Stocks go more down. You think the stock market is rigged and that the Gujjus are manipulating it. Mr Market brutally abuses you—emotional atyachar.
You lose more money. You discover mutual funds and start investing in them. You're unhappy about how slowly you're getting rich. But Mr Market's emotional atyachar is fresh in his mind, so you bite your tongue and SIP.
After some time, you start hearing about active management, fund managers, expense ratios, and beating benchmarks. You try to see what the fuss is all about. You google and look at the performance of your active funds.
Shock laga 😲
Active fund managers are ripping you off. You're angry and do more Google.
You discover something called index funds and an old white guy called Jack Bogle and his book The Little Book of Common Sense Investing.
You achieve enlightenment.
This is is pretty much the investing journey for most of us—it certainly was for me 😅 Rick Ferri has a much more succinct version of the journey:
If you’ve been through something similar early on in your investing journey, then it's a good thing. People get mad when I say this, but the best way to learn about investing is by losing some money. You can read all the books and listen to all the gyan in the world, but nothing teaches you like the pain of losing money.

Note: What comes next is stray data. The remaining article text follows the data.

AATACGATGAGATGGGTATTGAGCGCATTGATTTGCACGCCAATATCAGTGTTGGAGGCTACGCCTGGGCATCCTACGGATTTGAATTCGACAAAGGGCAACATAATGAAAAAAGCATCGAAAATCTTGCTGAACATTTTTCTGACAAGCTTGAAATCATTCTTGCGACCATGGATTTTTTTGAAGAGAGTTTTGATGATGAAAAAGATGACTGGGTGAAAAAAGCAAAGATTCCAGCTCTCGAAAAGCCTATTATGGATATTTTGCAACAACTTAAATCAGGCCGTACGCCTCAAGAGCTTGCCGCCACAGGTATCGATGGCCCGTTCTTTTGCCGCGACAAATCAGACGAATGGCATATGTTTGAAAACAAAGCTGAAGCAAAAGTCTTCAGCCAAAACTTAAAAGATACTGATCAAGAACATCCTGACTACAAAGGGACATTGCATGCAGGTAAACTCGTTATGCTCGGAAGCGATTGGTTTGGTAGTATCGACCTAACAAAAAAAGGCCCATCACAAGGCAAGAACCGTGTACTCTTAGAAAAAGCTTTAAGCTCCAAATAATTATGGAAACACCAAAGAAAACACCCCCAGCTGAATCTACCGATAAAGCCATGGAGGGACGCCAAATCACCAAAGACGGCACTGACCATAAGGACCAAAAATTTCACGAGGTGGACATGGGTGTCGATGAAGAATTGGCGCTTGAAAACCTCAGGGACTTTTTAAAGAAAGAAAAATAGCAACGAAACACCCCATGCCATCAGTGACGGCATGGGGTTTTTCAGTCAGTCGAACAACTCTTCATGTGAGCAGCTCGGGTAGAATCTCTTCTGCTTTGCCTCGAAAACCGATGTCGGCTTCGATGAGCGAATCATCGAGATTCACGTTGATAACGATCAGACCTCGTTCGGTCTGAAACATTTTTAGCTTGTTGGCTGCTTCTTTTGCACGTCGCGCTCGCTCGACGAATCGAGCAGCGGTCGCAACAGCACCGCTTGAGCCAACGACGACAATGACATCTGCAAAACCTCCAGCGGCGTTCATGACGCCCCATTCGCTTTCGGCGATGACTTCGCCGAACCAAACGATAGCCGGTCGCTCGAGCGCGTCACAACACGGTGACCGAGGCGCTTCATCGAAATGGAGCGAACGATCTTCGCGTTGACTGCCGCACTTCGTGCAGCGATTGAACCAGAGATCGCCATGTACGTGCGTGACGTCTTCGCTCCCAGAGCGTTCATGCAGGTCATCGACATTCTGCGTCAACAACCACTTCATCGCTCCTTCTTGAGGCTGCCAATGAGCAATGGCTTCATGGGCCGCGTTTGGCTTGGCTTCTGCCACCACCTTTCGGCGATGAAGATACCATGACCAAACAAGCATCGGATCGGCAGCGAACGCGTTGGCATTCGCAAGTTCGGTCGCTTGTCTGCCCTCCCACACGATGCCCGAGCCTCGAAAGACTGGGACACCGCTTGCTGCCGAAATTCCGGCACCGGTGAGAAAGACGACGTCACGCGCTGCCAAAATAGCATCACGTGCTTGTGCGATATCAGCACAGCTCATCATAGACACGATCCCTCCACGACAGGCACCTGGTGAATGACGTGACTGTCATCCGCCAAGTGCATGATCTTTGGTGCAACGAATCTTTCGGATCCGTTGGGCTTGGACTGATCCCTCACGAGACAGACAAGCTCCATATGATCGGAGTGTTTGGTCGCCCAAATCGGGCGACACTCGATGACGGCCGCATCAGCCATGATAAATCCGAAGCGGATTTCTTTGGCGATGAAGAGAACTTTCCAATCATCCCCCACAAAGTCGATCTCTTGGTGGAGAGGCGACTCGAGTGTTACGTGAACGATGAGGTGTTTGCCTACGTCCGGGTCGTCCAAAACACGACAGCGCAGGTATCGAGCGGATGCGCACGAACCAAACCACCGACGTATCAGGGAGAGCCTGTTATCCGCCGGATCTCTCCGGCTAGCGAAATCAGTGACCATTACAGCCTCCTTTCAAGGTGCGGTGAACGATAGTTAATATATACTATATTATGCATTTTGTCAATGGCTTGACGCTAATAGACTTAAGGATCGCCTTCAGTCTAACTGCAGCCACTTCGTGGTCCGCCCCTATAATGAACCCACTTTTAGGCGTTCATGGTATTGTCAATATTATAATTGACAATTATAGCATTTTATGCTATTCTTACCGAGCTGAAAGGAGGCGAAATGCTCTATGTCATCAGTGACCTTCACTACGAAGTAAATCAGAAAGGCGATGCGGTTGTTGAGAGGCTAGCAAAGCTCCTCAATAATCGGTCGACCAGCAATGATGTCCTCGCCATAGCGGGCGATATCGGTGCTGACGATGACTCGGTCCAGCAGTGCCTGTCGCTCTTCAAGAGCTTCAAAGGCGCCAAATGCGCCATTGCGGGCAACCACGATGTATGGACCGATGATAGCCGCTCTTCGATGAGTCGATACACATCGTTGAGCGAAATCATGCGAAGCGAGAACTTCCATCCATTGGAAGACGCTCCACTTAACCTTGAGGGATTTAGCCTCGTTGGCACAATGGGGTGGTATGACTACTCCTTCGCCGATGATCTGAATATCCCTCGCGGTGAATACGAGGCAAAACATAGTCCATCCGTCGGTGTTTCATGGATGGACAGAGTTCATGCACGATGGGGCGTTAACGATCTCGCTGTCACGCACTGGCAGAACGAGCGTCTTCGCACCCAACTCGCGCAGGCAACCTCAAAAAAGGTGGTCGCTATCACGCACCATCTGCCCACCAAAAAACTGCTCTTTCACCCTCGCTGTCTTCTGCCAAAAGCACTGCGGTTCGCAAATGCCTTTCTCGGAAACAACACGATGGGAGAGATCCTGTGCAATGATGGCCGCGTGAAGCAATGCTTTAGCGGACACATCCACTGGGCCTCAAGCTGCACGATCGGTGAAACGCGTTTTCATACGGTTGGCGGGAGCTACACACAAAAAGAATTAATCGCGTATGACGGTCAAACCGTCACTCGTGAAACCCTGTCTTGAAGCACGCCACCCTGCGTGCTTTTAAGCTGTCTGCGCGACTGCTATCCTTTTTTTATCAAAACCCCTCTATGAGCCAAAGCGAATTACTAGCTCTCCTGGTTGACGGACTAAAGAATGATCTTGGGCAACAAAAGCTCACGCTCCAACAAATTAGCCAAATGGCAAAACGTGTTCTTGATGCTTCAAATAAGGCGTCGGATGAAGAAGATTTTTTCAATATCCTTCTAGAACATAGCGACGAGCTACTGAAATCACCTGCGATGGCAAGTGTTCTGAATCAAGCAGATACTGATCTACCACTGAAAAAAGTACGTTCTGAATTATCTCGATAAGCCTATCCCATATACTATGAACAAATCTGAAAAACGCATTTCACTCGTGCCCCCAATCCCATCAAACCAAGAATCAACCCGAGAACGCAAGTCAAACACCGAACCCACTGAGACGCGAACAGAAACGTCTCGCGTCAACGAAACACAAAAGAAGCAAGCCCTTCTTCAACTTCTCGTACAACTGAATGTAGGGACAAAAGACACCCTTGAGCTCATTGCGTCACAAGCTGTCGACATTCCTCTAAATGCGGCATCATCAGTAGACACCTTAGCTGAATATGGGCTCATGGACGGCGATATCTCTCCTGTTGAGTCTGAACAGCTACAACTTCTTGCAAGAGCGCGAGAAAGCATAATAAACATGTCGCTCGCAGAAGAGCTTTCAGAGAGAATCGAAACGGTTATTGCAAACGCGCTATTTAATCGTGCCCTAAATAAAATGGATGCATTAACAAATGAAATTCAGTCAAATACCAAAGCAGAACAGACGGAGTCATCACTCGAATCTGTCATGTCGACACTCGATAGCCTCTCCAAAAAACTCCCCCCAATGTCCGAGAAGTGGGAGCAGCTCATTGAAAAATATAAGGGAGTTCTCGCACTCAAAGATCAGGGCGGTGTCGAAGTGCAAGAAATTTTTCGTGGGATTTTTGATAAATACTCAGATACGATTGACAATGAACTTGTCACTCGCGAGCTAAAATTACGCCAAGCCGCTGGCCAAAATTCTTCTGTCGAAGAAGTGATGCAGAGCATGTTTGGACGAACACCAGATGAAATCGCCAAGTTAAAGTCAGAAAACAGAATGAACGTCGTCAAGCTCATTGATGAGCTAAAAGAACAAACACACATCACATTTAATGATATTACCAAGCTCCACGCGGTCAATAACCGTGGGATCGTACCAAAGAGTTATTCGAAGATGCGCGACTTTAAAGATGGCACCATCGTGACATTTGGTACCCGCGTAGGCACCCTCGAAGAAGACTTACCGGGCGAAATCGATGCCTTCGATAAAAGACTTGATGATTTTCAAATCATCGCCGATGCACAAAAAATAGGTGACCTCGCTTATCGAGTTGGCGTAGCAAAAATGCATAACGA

The earlier this happens, the better because you'll have less money when you’re young. But, it can be pretty costly if you figure out your financial mistakes later on. For example, I know many people who thought the stock market was a scam and kept all their money in FD's. Nothing wrong with it if you can make the situation work for you. If not, things can be quite costly later on in life.
Realizing what you're good at and what you aren't in investing is one part of the journey. Assuming that you were a really good stock picker, this journey would've ended at the apun hi bhagwan hai stage.
But let’s say you made all the mistakes like getting scammed by LIC uncles, picking penny stocks and trading by drawing random lines on a chart. Let’s say you figured out that simple portfolio low cost index funds, smart beta funds, active funds (yes, there are a few good ones if you can find them 😉), and debt funds are the way to go.
But this is where the tough part starts.
Because now, you’ll have to fight against yourself and your human nature. There’s a monkey inside our brains, and it constantly wants us to pay attention to what it wants.